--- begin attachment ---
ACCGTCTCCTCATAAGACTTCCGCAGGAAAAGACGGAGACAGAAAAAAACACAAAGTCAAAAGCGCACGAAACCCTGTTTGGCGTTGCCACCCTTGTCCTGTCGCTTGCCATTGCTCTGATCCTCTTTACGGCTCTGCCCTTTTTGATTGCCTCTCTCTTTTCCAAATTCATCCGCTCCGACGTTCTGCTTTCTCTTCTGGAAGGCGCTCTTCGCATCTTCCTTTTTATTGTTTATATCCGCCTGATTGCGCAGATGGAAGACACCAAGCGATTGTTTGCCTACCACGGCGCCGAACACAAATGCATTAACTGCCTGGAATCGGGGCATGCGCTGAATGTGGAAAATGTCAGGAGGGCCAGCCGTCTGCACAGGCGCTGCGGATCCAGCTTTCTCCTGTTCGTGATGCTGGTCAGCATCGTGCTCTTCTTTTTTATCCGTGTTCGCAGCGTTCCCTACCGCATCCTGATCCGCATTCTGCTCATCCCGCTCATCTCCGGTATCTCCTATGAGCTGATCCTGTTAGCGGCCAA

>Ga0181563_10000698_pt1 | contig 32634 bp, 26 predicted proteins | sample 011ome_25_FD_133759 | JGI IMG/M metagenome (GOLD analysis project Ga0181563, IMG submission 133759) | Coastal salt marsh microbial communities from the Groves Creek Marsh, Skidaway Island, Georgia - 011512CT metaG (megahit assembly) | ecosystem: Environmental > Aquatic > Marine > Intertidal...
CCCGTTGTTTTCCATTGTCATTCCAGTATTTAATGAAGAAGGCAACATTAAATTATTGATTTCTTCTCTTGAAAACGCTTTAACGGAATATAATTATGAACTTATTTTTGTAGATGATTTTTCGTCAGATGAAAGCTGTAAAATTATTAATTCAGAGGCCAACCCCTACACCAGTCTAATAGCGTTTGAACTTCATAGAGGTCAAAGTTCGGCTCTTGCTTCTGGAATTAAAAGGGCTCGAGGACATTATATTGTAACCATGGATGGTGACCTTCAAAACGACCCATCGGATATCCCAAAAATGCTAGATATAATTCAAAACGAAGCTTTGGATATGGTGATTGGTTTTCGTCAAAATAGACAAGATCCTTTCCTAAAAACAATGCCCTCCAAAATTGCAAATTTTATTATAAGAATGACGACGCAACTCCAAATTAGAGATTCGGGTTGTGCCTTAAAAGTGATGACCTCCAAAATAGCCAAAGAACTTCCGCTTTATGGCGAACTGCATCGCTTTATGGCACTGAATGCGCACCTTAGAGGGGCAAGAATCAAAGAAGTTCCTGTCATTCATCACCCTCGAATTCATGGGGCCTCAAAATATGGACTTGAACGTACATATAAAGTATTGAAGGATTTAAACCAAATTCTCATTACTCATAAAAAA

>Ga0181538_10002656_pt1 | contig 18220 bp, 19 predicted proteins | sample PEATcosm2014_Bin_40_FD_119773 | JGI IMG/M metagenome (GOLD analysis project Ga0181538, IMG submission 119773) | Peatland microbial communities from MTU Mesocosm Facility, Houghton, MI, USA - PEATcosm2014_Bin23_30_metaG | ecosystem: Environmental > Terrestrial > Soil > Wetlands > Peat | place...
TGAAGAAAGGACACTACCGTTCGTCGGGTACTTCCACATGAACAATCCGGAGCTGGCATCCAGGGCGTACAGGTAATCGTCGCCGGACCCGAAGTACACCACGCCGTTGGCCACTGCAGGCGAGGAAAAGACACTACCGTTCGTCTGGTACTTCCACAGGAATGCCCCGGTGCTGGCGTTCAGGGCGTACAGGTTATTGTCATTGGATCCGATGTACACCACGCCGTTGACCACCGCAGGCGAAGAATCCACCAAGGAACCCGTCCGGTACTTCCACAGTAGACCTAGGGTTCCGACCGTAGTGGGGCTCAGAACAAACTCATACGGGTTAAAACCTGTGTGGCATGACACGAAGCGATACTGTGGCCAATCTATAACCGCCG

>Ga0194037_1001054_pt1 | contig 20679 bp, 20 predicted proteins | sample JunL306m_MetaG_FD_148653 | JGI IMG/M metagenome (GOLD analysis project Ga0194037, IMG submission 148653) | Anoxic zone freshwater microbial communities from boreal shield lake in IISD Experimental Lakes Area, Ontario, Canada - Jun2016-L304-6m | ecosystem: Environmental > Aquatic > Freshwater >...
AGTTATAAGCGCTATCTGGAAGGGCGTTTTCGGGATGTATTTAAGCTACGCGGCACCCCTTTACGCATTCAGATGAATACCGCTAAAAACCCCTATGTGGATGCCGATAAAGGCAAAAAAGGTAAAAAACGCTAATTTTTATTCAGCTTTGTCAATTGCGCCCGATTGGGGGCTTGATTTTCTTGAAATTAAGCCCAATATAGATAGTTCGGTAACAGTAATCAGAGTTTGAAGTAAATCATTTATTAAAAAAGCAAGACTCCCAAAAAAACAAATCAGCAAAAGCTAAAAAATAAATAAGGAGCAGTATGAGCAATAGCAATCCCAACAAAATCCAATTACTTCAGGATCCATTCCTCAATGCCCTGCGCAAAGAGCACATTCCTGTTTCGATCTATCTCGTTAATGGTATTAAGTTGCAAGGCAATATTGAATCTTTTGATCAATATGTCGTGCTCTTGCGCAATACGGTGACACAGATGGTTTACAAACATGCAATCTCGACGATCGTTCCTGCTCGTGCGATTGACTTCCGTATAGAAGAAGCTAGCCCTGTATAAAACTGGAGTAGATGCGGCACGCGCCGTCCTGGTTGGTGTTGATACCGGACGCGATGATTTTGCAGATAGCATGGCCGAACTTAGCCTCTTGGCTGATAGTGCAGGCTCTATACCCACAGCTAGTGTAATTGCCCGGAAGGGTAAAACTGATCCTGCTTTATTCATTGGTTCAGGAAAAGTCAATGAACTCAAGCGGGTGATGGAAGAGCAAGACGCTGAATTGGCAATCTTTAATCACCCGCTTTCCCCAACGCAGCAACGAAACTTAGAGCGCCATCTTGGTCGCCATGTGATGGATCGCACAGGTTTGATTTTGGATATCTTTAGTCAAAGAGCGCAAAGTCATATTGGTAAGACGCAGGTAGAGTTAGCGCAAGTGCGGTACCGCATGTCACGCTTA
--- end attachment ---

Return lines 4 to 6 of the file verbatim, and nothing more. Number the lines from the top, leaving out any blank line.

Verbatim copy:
>Ga0181538_10002656_pt1 | contig 18220 bp, 19 predicted proteins | sample PEATcosm2014_Bin_40_FD_119773 | JGI IMG/M metagenome (GOLD analysis project Ga0181538, IMG submission 119773) | Peatland microbial communities from MTU Mesocosm Facility, Houghton, MI, USA - PEATcosm2014_Bin23_30_metaG | ecosystem: Environmental > Terrestrial > Soil > Wetlands > Peat | place...
TGAAGAAAGGACACTACCGTTCGTCGGGTACTTCCACATGAACAATCCGGAGCTGGCATCCAGGGCGTACAGGTAATCGTCGCCGGACCCGAAGTACACCACGCCGTTGGCCACTGCAGGCGAGGAAAAGACACTACCGTTCGTCTGGTACTTCCACAGGAATGCCCCGGTGCTGGCGTTCAGGGCGTACAGGTTATTGTCATTGGATCCGATGTACACCACGCCGTTGACCACCGCAGGCGAAGAATCCACCAAGGAACCCGTCCGGTACTTCCACAGTAGACCTAGGGTTCCGACCGTAGTGGGGCTCAGAACAAACTCATACGGGTTAAAACCTGTGTGGCATGACACGAAGCGATACTGTGGCCAATCTATAACCGCCG

>Ga0194037_1001054_pt1 | contig 20679 bp, 20 predicted proteins | sample JunL306m_MetaG_FD_148653 | JGI IMG/M metagenome (GOLD analysis project Ga0194037, IMG submission 148653) | Anoxic zone freshwater microbial communities from boreal shield lake in IISD Experimental Lakes Area, Ontario, Canada - Jun2016-L304-6m | ecosystem: Environmental > Aquatic > Freshwater >...